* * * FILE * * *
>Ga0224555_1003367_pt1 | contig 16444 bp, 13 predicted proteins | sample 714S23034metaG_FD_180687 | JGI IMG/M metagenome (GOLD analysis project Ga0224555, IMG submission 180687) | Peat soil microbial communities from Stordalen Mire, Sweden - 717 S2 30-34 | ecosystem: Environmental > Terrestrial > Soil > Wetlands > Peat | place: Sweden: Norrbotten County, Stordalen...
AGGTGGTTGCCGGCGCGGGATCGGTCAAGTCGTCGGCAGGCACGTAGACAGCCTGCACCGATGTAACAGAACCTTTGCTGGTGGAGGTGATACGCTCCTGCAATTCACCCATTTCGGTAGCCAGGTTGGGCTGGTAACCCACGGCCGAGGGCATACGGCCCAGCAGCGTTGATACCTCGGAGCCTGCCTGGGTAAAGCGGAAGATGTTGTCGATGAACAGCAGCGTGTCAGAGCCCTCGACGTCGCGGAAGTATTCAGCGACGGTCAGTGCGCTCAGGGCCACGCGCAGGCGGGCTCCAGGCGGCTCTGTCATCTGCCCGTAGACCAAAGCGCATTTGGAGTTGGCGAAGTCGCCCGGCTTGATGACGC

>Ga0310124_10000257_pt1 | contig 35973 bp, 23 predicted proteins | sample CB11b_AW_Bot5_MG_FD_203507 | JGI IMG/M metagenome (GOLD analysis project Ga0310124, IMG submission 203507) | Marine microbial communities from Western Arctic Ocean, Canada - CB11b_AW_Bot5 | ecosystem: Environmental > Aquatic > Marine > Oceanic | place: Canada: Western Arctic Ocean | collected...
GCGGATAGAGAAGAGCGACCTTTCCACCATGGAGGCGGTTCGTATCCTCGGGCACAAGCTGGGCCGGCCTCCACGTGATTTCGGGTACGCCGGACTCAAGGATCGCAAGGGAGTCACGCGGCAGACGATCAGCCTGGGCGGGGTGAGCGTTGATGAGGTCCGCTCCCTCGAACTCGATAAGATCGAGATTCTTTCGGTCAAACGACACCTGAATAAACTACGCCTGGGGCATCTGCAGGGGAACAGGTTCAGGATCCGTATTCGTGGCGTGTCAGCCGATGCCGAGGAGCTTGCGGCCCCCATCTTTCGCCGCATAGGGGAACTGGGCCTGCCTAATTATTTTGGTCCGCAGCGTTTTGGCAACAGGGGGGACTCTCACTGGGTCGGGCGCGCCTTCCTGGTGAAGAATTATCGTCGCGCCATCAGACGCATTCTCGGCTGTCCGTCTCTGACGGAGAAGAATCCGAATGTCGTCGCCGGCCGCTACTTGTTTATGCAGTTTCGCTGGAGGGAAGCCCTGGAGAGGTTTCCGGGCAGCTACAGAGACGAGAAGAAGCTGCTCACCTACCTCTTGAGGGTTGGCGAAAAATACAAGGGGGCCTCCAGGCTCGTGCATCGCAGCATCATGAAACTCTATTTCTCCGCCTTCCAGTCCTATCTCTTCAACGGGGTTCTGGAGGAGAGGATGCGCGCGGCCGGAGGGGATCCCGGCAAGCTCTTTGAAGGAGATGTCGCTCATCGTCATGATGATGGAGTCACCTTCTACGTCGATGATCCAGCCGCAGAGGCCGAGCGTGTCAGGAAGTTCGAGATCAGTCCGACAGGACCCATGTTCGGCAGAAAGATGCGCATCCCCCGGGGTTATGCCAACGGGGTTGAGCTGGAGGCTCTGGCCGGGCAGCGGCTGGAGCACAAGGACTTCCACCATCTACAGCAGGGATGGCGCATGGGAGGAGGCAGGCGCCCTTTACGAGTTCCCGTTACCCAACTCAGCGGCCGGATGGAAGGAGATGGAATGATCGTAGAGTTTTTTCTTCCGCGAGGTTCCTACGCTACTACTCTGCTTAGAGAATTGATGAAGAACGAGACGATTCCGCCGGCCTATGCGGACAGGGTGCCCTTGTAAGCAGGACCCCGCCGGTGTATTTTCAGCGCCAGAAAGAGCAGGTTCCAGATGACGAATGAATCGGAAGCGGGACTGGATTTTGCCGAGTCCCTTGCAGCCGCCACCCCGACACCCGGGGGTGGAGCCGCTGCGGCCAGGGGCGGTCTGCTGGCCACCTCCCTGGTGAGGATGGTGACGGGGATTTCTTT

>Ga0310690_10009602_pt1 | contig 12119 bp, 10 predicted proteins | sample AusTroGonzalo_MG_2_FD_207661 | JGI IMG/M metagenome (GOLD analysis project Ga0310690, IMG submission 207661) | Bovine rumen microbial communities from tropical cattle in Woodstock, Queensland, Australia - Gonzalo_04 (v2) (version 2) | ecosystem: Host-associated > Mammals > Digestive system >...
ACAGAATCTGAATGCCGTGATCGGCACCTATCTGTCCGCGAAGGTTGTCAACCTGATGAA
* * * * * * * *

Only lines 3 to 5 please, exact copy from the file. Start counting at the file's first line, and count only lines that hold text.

>Ga0310124_10000257_pt1 | contig 35973 bp, 23 predicted proteins | sample CB11b_AW_Bot5_MG_FD_203507 | JGI IMG/M metagenome (GOLD analysis project Ga0310124, IMG submission 203507) | Marine microbial communities from Western Arctic Ocean, Canada - CB11b_AW_Bot5 | ecosystem: Environmental > Aquatic > Marine > Oceanic | place: Canada: Western Arctic Ocean | collected...
GCGGATAGAGAAGAGCGACCTTTCCACCATGGAGGCGGTTCGTATCCTCGGGCACAAGCTGGGCCGGCCTCCACGTGATTTCGGGTACGCCGGACTCAAGGATCGCAAGGGAGTCACGCGGCAGACGATCAGCCTGGGCGGGGTGAGCGTTGATGAGGTCCGCTCCCTCGAACTCGATAAGATCGAGATTCTTTCGGTCAAACGACACCTGAATAAACTACGCCTGGGGCATCTGCAGGGGAACAGGTTCAGGATCCGTATTCGTGGCGTGTCAGCCGATGCCGAGGAGCTTGCGGCCCCCATCTTTCGCCGCATAGGGGAACTGGGCCTGCCTAATTATTTTGGTCCGCAGCGTTTTGGCAACAGGGGGGACTCTCACTGGGTCGGGCGCGCCTTCCTGGTGAAGAATTATCGTCGCGCCATCAGACGCATTCTCGGCTGTCCGTCTCTGACGGAGAAGAATCCGAATGTCGTCGCCGGCCGCTACTTGTTTATGCAGTTTCGCTGGAGGGAAGCCCTGGAGAGGTTTCCGGGCAGCTACAGAGACGAGAAGAAGCTGCTCACCTACCTCTTGAGGGTTGGCGAAAAATACAAGGGGGCCTCCAGGCTCGTGCATCGCAGCATCATGAAACTCTATTTCTCCGCCTTCCAGTCCTATCTCTTCAACGGGGTTCTGGAGGAGAGGATGCGCGCGGCCGGAGGGGATCCCGGCAAGCTCTTTGAAGGAGATGTCGCTCATCGTCATGATGATGGAGTCACCTTCTACGTCGATGATCCAGCCGCAGAGGCCGAGCGTGTCAGGAAGTTCGAGATCAGTCCGACAGGACCCATGTTCGGCAGAAAGATGCGCATCCCCCGGGGTTATGCCAACGGGGTTGAGCTGGAGGCTCTGGCCGGGCAGCGGCTGGAGCACAAGGACTTCCACCATCTACAGCAGGGATGGCGCATGGGAGGAGGCAGGCGCCCTTTACGAGTTCCCGTTACCCAACTCAGCGGCCGGATGGAAGGAGATGGAATGATCGTAGAGTTTTTTCTTCCGCGAGGTTCCTACGCTACTACTCTGCTTAGAGAATTGATGAAGAACGAGACGATTCCGCCGGCCTATGCGGACAGGGTGCCCTTGTAAGCAGGACCCCGCCGGTGTATTTTCAGCGCCAGAAAGAGCAGGTTCCAGATGACGAATGAATCGGAAGCGGGACTGGATTTTGCCGAGTCCCTTGCAGCCGCCACCCCGACACCCGGGGGTGGAGCCGCTGCGGCCAGGGGCGGTCTGCTGGCCACCTCCCTGGTGAGGATGGTGACGGGGATTTCTTT

>Ga0310690_10009602_pt1 | contig 12119 bp, 10 predicted proteins | sample AusTroGonzalo_MG_2_FD_207661 | JGI IMG/M metagenome (GOLD analysis project Ga0310690, IMG submission 207661) | Bovine rumen microbial communities from tropical cattle in Woodstock, Queensland, Australia - Gonzalo_04 (v2) (version 2) | ecosystem: Host-associated > Mammals > Digestive system >...